To Your Health
December, 2016 (Vol. 10, Issue 12)
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Show Your Pancreas Some Love

By Editorial Staff

You've probably heard of high-density lipoprotein (HDL) and low-density lipoprotein (LDL) cholesterol; the former is "good" cholesterol, which helps remove LDL from the bloodstream. That's important because the latter, LDL, can contribute to plaque buildup in arteries, which can clog them and increase the risk of a heart attack or stroke. But that's not the entire cholesterol picture; there's a third element not as many people know about: triglycerides.

Triglycerides are a type of fat that stores excess energy from your diet, and if your levels are too high, you can be at risk for health problems. One such problem is pancreatitis, an acute, potentially life-threatening inflammation of the pancreas.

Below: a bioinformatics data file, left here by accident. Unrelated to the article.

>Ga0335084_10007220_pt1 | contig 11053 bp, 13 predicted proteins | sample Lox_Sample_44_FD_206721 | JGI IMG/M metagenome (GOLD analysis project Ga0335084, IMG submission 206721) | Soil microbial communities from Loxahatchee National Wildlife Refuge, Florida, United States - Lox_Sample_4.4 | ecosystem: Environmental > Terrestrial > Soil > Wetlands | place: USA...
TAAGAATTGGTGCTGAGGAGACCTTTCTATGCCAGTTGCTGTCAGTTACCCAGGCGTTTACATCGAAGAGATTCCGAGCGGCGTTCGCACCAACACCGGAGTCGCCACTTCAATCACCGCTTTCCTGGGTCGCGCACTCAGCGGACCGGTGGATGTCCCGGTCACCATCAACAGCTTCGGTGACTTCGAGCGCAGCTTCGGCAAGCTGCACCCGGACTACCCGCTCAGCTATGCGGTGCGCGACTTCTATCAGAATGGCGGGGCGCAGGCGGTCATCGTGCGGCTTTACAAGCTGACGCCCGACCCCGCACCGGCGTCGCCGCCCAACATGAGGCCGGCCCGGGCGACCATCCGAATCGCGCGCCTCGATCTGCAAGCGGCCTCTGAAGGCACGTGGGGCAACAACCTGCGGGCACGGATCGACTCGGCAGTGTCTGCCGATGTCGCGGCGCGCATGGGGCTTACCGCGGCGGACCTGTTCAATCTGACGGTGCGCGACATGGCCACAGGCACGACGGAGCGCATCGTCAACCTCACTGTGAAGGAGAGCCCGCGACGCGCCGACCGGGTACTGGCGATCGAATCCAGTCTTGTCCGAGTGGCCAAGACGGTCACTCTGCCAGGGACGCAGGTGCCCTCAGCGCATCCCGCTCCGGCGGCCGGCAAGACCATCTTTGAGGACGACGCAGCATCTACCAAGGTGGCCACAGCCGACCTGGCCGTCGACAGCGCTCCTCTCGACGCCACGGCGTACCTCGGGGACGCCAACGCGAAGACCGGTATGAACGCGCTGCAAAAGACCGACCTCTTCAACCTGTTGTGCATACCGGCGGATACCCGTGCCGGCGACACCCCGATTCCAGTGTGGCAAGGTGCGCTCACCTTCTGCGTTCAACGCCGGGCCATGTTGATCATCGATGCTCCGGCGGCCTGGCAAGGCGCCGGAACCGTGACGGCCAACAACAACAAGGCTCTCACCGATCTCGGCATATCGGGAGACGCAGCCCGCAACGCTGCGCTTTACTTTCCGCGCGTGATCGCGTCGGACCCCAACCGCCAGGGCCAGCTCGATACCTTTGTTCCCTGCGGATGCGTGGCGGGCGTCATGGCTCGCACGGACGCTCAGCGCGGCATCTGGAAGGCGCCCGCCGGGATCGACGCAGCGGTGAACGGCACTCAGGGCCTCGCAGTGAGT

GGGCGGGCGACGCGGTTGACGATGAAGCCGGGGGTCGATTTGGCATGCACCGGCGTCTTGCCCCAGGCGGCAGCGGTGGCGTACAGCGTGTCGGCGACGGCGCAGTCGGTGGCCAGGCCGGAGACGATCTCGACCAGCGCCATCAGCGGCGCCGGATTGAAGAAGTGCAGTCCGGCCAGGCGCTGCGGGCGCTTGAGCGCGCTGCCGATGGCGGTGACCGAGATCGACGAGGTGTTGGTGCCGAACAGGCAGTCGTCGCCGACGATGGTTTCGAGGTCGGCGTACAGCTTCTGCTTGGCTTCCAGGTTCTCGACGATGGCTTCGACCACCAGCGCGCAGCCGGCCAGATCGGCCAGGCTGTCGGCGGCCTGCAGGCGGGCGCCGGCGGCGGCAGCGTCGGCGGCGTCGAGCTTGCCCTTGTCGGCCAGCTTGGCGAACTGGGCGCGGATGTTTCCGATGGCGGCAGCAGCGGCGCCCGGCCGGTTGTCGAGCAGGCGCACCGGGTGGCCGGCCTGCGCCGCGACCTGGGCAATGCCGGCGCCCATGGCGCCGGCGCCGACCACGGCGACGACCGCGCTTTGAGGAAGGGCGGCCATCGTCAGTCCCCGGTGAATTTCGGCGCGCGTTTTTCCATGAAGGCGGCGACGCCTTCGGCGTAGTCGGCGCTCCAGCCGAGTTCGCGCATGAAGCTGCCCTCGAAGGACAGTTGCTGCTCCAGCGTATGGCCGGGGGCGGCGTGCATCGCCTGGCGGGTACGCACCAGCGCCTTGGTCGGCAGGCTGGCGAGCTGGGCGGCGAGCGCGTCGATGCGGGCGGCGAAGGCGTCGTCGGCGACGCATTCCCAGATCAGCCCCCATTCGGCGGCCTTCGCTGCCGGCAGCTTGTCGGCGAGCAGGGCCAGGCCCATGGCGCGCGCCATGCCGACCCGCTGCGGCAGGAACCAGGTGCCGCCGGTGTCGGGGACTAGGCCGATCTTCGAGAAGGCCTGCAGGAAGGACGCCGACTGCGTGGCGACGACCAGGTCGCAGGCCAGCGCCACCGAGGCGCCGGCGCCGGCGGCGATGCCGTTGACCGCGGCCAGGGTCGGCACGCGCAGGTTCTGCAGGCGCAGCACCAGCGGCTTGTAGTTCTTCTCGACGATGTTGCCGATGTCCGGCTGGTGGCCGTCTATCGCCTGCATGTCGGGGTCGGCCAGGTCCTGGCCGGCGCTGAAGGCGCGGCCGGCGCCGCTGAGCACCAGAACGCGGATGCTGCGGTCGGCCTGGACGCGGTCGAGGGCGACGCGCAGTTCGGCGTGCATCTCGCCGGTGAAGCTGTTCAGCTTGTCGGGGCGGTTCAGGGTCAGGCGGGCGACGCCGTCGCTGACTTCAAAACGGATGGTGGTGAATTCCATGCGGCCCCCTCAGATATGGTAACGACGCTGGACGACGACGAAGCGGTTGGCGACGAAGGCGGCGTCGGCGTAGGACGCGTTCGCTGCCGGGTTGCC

triglyceride - Copyright – Stock Photo / Register Mark This association was revealed in a recent study; among more than 100,000 men and women tracked for seven years, pancreatitis risk increased as triglyceride levels increased. In fact, the risk increased by 130 percent when triglyceride levels rose to 177-265 milligrams per deciliter (normal blood concentration is 150 mg dl or lower).

Click here to visit the American Heart Association website and learn more about LDL / HDL cholesterol, triglycerides and how your cholesterol levels impact your overall health.